- A slate of insurgent progressives who hoped to ride to victory on the coattails of New York’s Alexandria Ocasio-Cortez mostly fell short on Tuesday.
- But their campaigns have put pressure on the “establishment” wing of the party, and will likely reverberate through November’s elections.
- Overall, female candidates – including one Democratic socialist – won the night.
A slate of insurgent progressives who hoped to ride to victory on the coattails of New York’s Alexandria Ocasio-Cortez mostly fell short on Tuesday.
But their campaigns – powered by young people, people of color, and left-wing heavy-hitters – have put pressure on the “establishment” wing of the party, a trend that will likely reverberate through November’s elections.
In Michigan, one progressive insurgent – Democratic Socialist Rashida Tlaib – eked out a victory, while four others, including gubernatorial candidate Abdul El-Sayed and House candidate Fayrouz Saad, did not. (Notably, all three of these candidates are Muslim, and Tlaib will likely become the first Muslim congresswoman.)
Both El-Sayed and Saad were beaten by female candidates with backing from major party institutions, including Emily’s List, the Democratic Congressional Campaign Committee, and labor unions. Gretchen Whitmer, a former leader in the state Senate, has spent years growing political roots in Michigan and won the gubernatorial race with 50% of the vote, while Haley Stevens, a Democratic consultant who helped lead President Barack Obama’s auto task force, got a lift after Hillary Clinton recorded a rare, last-minute robo-call for her.
Democratic activists say that El-Sayed, backed by Sen. Bernie Sanders and Alexandria Ocasio-Cortez, should see his loss as a first foot in the door.
“We haven’t heard the last of Abdul El-Sayed,” said Sean McElwee, a progressive activist and pollster. “This is a genuinely impressive state-wide performance and proof that young progressives have something to say. It’s time for the party to listen.”
And they see Tlaib’s victory as a boon for Democratic socialism and progressivism more broadly.
“The future of the Democratic Party is progressive women of color with deep roots fighting for their districts,” McElwee said. “Progressives should be thrilled about Tlaib’s victory.”
We had some major Progressive wins last night:
✅ @RashidaTlaib won!
✅ @JamesThompsonKS won & made R+20 district R+4
✅ @Bell4STL won, defeated 27-yr incumbent to replace Ferguson DA
✅ Missouri voted down right-to-work by a 2-1 margin pic.twitter.com/nLq7sxATnx
— Alexandria Ocasio-Cortez (@Ocasio2018) August 8, 2018
In Kansas, Brent Welder, a labor lawyer promoted by Sanders and Ocasio as the most progressive candidate in the state’s third congressional district, lost to Sharice Davids, an attorney and Kansas’ first gay and Native American congressional nominee. And in Missouri, Rep. William Lacy Clay beat insurgent challenger and community activist Cori Bush, who received strong support from Ocasio-Cortez.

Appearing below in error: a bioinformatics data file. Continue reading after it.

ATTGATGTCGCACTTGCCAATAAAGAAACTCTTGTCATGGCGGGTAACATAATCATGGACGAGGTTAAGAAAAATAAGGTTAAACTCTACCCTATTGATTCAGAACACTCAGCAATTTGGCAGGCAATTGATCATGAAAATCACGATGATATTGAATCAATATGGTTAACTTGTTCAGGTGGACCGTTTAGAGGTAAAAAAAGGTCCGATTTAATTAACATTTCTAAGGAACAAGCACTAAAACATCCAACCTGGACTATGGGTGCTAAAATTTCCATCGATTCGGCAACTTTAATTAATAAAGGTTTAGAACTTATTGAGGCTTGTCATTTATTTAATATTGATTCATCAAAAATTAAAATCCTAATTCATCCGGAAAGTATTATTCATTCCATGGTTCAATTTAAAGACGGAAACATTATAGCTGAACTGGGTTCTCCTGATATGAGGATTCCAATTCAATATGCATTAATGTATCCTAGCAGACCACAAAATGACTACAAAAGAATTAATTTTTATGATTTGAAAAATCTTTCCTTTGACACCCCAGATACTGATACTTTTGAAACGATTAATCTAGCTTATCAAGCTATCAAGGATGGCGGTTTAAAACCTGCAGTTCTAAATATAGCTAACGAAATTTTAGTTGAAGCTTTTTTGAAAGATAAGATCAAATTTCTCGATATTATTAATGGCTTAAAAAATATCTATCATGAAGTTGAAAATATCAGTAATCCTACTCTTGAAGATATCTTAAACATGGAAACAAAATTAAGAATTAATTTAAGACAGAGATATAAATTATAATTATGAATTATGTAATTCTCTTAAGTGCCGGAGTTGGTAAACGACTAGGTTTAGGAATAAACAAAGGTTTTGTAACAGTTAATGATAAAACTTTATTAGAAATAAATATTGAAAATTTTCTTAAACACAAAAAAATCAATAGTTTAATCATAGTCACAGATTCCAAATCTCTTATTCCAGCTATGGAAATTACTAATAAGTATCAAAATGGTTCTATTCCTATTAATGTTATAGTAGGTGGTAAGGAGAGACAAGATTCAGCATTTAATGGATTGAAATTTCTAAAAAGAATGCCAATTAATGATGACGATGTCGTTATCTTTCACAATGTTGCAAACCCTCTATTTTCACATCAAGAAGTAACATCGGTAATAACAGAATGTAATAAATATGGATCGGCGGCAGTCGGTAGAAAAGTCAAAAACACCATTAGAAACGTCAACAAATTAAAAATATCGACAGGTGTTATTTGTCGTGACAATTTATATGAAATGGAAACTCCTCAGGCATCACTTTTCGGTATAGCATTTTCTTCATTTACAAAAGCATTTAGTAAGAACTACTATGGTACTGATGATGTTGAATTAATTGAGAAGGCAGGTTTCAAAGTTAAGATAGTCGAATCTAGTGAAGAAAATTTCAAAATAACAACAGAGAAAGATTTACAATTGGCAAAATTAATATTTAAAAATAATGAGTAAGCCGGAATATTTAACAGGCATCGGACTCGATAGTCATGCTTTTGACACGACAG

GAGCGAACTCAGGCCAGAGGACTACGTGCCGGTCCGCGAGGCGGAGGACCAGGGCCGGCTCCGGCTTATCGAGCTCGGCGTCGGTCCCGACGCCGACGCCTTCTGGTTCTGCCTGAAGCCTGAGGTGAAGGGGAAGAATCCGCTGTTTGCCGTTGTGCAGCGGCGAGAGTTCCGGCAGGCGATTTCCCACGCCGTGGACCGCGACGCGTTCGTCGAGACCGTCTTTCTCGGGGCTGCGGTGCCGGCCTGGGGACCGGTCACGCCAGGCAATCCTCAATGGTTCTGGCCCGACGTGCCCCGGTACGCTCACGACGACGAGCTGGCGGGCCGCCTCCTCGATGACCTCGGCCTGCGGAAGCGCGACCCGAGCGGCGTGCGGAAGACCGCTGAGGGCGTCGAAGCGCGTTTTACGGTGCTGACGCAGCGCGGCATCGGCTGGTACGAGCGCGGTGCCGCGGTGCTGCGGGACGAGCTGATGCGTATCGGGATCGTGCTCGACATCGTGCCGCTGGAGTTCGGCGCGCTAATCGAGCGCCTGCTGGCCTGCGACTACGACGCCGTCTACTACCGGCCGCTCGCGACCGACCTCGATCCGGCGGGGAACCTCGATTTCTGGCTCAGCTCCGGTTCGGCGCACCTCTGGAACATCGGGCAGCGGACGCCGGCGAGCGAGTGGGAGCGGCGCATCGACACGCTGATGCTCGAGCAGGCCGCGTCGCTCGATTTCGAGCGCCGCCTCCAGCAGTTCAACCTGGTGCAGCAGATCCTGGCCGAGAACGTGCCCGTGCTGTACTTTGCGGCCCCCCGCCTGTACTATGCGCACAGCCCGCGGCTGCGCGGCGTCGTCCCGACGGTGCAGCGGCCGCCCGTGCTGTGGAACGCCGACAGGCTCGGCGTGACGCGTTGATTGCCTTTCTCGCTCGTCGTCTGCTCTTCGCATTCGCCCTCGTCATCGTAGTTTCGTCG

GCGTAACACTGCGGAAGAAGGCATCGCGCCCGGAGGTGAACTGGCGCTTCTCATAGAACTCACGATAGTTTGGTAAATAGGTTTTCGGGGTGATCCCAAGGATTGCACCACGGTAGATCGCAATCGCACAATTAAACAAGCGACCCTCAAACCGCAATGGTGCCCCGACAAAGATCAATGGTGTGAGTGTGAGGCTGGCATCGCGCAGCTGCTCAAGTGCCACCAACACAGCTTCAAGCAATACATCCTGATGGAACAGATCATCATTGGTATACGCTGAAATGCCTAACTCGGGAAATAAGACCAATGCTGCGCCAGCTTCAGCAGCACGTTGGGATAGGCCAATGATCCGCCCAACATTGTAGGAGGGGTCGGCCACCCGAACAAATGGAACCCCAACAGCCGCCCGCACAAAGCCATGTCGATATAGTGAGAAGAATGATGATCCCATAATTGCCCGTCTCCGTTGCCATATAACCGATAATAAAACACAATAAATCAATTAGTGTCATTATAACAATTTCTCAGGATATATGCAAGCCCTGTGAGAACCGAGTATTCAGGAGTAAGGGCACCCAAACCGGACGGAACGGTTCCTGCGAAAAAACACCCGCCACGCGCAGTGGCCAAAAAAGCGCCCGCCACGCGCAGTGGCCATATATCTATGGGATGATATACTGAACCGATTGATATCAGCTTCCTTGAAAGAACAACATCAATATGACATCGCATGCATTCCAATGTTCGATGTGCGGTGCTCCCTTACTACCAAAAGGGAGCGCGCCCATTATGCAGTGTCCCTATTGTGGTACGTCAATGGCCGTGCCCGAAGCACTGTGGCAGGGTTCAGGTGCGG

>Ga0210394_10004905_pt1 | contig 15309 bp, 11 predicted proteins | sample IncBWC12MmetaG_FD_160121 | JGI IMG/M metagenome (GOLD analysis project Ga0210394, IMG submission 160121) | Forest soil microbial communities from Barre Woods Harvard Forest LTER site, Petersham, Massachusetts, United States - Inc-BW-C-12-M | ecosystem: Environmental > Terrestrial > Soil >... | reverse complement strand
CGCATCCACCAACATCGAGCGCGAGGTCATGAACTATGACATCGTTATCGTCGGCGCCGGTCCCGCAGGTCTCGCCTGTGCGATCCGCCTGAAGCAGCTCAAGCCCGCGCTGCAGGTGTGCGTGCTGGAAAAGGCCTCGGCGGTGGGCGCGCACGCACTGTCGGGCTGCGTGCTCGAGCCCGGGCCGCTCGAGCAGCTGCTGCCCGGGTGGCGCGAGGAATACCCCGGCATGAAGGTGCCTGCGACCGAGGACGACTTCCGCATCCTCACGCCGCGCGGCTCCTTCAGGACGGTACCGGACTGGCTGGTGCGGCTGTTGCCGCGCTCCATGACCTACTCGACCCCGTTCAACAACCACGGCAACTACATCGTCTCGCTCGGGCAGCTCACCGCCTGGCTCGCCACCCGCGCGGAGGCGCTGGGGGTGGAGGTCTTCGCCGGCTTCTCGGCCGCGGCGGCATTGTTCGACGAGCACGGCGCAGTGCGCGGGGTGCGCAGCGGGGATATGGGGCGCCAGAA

McElwee said no one should be surprised that progressive leftists tend to do better in deep-blue places like the Bronx and Detroit. It makes sense that first-time outsider candidates – particularly with new ideas – would have a harder time in the Midwest.
“Progressives tend to endorse underdog candidates,” McElwee said. “Underdog candidates tend to lose – that’s why they’re called underdog candidates.”
He added that as the progressive left grows, its candidates will improve in quality, viability, and diversity.
But others in the Democratic party say the candidates who won on Tuesday are progressive leaders in their own right, nominated to defy the president.
“Anyone who tries to see every 2018 primary as if it was redux of 2016 doesn’t really understand what Democrats are voting for right now,” said Jesse Ferguson, a top spokesman for Hillary Clinton’s 2016 campaign. “The candidates who are winning primaries are almost all progressive leaders who have demonstrated something special about them and their campaign which makes Democratic voters ready to trust them to take on Trump and take away his full control of government.”
Jess McIntosh, a Democratic consultant, argued that characterizing a Democrat like Davids as part of the political “establishment” is wrong-headed.
“Congratulations to @sharicedavids in #KS03!” she tweeted. “<whispers> there is no political reality in which a Native American LGBTQ woman candidate is ‘establishment.'”
Time’s Charlotte Alter pointed out on Wednesday that while young and insurgent candidates have had mixed success this year, female candidates are doing remarkably well.
In addition to Tlaib, Whitmer, Davids, and Stevens, Laura Kelly won the gubernatorial primary in Kansas and former Acting Secretary of Defense Elissa Slotkin won another Michigan House primary on Tuesday.
In May, Dave Wasserman of the non-partisan Cook Political report looked at the 65 House Democratic primaries (without incumbents) that featured at least one man and one woman. The female candidates defeated their male opponents in 45 of the 65 races (69%).